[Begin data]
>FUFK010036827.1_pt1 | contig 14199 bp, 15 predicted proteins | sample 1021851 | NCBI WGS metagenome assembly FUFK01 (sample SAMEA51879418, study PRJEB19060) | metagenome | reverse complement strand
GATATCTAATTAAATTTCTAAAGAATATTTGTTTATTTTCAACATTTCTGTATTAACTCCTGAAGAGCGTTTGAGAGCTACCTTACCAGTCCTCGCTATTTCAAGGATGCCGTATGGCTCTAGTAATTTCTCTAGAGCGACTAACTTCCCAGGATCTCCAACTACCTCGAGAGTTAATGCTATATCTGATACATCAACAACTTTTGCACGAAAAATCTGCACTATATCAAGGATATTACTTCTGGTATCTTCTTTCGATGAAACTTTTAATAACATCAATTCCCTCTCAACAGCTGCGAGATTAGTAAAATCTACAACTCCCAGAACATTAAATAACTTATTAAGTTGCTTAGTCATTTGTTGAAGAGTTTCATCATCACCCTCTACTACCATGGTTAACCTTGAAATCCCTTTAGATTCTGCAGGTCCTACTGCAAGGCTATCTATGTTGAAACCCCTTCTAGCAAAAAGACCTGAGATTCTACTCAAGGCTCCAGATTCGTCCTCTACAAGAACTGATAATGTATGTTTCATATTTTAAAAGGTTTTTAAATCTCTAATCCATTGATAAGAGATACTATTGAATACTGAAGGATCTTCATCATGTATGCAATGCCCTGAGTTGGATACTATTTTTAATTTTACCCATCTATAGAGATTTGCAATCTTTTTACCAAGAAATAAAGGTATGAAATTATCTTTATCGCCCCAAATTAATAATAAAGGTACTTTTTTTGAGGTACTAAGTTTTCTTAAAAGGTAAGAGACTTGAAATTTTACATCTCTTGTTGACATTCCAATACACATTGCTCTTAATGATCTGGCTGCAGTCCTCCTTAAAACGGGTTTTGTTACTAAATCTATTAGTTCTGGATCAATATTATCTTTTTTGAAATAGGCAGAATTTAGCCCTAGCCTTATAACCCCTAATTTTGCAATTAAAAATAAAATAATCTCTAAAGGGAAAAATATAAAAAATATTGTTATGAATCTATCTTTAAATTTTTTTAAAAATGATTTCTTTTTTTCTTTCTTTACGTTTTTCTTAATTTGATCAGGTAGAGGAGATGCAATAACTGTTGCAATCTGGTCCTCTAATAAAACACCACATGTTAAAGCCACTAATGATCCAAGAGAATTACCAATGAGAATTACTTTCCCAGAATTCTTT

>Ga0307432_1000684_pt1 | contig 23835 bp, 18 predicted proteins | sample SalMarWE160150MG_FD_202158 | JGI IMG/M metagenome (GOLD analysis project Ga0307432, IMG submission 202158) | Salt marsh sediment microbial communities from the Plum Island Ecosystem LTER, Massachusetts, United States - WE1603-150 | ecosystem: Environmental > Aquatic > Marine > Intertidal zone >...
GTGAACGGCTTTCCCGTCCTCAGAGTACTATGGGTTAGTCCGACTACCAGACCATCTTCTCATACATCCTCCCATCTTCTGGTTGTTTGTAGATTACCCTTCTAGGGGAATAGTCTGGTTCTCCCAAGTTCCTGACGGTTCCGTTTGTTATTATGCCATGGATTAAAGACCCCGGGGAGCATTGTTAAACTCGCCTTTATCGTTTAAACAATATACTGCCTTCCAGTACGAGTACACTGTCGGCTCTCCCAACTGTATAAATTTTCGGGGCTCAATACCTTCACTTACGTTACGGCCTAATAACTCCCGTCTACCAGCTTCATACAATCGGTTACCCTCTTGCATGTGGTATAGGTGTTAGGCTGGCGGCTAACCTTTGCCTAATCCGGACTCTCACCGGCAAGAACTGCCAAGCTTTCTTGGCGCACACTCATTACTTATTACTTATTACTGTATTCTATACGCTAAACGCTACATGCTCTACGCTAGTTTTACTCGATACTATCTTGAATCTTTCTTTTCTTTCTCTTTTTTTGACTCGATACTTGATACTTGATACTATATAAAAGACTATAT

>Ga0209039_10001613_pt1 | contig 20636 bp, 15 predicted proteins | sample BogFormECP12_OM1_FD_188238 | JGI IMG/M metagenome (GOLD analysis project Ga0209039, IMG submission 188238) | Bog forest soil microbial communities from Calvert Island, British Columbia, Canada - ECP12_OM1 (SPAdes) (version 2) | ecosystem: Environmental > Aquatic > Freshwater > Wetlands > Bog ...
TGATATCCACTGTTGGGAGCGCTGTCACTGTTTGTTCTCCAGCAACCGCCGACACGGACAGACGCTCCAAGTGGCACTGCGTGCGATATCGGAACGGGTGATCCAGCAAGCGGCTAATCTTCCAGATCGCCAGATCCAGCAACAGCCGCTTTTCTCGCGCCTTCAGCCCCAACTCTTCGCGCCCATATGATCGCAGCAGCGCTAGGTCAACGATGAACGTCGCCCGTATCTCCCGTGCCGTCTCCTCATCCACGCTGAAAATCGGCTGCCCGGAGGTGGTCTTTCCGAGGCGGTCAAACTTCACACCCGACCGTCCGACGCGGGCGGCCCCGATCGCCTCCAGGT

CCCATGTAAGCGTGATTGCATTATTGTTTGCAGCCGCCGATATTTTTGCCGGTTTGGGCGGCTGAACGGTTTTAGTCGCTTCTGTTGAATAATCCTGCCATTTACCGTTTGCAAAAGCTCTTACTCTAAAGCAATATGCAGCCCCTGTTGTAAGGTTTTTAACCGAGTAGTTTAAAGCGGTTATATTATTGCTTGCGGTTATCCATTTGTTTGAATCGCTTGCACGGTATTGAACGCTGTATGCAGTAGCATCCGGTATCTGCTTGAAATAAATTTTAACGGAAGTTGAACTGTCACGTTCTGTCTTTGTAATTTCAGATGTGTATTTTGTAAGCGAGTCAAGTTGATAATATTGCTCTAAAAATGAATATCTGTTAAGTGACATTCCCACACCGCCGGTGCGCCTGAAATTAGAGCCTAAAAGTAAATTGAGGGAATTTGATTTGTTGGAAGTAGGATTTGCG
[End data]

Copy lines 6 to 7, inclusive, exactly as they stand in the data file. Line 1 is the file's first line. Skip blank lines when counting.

TGATATCCACTGTTGGGAGCGCTGTCACTGTTTGTTCTCCAGCAACCGCCGACACGGACAGACGCTCCAAGTGGCACTGCGTGCGATATCGGAACGGGTGATCCAGCAAGCGGCTAATCTTCCAGATCGCCAGATCCAGCAACAGCCGCTTTTCTCGCGCCTTCAGCCCCAACTCTTCGCGCCCATATGATCGCAGCAGCGCTAGGTCAACGATGAACGTCGCCCGTATCTCCCGTGCCGTCTCCTCATCCACGCTGAAAATCGGCTGCCCGGAGGTGGTCTTTCCGAGGCGGTCAAACTTCACACCCGACCGTCCGACGCGGGCGGCCCCGATCGCCTCCAGGT

CCCATGTAAGCGTGATTGCATTATTGTTTGCAGCCGCCGATATTTTTGCCGGTTTGGGCGGCTGAACGGTTTTAGTCGCTTCTGTTGAATAATCCTGCCATTTACCGTTTGCAAAAGCTCTTACTCTAAAGCAATATGCAGCCCCTGTTGTAAGGTTTTTAACCGAGTAGTTTAAAGCGGTTATATTATTGCTTGCGGTTATCCATTTGTTTGAATCGCTTGCACGGTATTGAACGCTGTATGCAGTAGCATCCGGTATCTGCTTGAAATAAATTTTAACGGAAGTTGAACTGTCACGTTCTGTCTTTGTAATTTCAGATGTGTATTTTGTAAGCGAGTCAAGTTGATAATATTGCTCTAAAAATGAATATCTGTTAAGTGACATTCCCACACCGCCGGTGCGCCTGAAATTAGAGCCTAAAAGTAAATTGAGGGAATTTGATTTGTTGGAAGTAGGATTTGCG